Their hairdresser, even their primary care physician asked if they could buy Restasis from them.
But wait, you might protest. Is it safe? Is it legal?
Is it legal?
Short answer: No, it is not.
Longer Answer: Although it is illegal, as long as you have a valid prescription, you should be okay:
The House of Representatives has passed three versions of bills that would allow consumers to import legal drugs for personal use.
The FDA and Customs Agents do not care, so long as you have a legal prescription.
If they really cared, the FDA and Customs would have to arrest the states of Wisconsin, Minnesota, Illinois, Vermont, as well as many city governments and private employers who take advantage of lower drug costs by purchasing them from Canada.
Briefly, these are the steps to take to order prescription drugs from Canada:
Obtain a written prescription from your doctor.
Research and select a legitimate online Canadian pharmacy.
Select your drug purchase.
Submit your written prescription.
Wait 4 to 8 weeks (yes, really).
1. Obtain a written prescription
Will your doctor cooperate?
Some physicians will work with you. If they are used to prescribing drugs that cost a lot of money, they may even suggest you seek to fill your prescription from a Canadian pharmacy.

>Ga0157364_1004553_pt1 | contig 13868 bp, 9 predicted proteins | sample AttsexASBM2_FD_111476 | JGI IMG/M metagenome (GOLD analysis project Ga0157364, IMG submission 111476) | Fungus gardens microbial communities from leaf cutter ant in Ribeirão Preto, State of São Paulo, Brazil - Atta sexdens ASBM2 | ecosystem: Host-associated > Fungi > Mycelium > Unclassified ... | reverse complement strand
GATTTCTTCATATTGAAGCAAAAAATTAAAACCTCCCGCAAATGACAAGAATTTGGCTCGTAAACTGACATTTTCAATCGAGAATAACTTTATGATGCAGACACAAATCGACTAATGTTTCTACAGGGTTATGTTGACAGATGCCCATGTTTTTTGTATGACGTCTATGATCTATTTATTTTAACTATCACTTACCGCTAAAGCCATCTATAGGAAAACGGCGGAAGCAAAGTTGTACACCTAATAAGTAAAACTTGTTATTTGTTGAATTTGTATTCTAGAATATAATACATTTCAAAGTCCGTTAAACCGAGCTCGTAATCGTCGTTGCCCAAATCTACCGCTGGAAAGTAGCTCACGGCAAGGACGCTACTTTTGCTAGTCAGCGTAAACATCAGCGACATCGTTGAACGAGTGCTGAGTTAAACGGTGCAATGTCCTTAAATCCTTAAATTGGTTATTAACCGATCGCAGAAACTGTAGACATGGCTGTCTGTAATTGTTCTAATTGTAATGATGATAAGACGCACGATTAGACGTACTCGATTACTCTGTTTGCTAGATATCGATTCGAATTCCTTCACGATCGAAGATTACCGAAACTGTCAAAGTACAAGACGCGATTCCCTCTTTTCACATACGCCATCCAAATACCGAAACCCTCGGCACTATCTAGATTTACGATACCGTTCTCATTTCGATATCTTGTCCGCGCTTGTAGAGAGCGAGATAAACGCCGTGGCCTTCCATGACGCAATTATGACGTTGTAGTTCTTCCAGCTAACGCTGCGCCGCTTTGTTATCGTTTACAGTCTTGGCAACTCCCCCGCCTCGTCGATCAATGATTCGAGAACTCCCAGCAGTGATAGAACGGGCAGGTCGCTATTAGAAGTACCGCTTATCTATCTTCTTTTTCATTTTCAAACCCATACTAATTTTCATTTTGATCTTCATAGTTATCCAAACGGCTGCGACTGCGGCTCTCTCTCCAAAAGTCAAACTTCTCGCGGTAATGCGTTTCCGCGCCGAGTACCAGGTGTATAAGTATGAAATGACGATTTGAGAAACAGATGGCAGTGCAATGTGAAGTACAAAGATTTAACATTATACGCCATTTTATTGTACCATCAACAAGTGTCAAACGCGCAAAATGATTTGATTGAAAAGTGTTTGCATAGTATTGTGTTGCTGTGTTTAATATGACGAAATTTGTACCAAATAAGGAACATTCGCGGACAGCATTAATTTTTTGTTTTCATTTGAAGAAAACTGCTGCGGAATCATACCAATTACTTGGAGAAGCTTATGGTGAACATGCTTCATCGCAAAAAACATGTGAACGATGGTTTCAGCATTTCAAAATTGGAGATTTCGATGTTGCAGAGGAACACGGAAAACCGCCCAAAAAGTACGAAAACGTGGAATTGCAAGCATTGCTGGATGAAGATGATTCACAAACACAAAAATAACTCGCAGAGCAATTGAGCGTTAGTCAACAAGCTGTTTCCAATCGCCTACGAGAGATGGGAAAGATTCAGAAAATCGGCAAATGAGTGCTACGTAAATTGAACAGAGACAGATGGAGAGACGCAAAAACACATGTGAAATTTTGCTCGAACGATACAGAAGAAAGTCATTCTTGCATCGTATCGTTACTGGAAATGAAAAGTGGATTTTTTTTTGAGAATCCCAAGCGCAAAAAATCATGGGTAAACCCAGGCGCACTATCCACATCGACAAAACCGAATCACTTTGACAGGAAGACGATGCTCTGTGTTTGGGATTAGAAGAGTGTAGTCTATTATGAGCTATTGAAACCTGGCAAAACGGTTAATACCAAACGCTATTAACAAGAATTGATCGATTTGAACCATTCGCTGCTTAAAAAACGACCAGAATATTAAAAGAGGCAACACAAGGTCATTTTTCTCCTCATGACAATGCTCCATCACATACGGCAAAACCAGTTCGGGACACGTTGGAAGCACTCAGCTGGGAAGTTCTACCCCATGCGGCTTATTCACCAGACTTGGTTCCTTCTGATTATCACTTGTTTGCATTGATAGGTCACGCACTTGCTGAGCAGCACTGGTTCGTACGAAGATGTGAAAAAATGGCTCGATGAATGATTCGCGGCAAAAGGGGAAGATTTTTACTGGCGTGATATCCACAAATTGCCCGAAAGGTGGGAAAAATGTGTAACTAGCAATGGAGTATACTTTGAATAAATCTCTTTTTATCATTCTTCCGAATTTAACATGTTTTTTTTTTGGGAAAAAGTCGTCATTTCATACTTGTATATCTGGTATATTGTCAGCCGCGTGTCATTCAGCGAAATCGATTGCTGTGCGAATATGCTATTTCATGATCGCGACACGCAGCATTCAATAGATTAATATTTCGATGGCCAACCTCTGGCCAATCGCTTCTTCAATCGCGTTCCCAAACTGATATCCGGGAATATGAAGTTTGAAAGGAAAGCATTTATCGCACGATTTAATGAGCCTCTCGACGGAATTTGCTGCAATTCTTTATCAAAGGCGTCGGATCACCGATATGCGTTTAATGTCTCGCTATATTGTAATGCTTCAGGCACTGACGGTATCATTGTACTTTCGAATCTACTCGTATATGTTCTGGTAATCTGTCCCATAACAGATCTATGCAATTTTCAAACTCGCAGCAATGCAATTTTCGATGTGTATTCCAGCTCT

You must have a formal, written prescription.
Most prescriptions in the U.S. are sent directly from the doctor’s office to your pharmacy (electronically or by phone). To order prescription drugs from an online Canadian pharmacy, your doctor must provide you with an official, hard-copy prescription.
Some doctors will not do this. They may be unfamiliar with the illegal-yet-unenforced practices of the FDA and Customs, or may believe the myths about the “safety” (or lack thereof) of drugs purchased abroad.
Depending on the costs and cost savings, you may need to locate a different doctor. I personally know someone who did this and saved hundreds of dollars.
2. Find a legitimate pharmacy
You need to exercise care when you seek to fill prescriptions from a Canadian pharmacy online. As with anything on the internet, you need to do appropriate research to avoid getting swindled.
First, look for pharmacies that bear the CIPA (Certified Canadian International Pharmacy) Seal: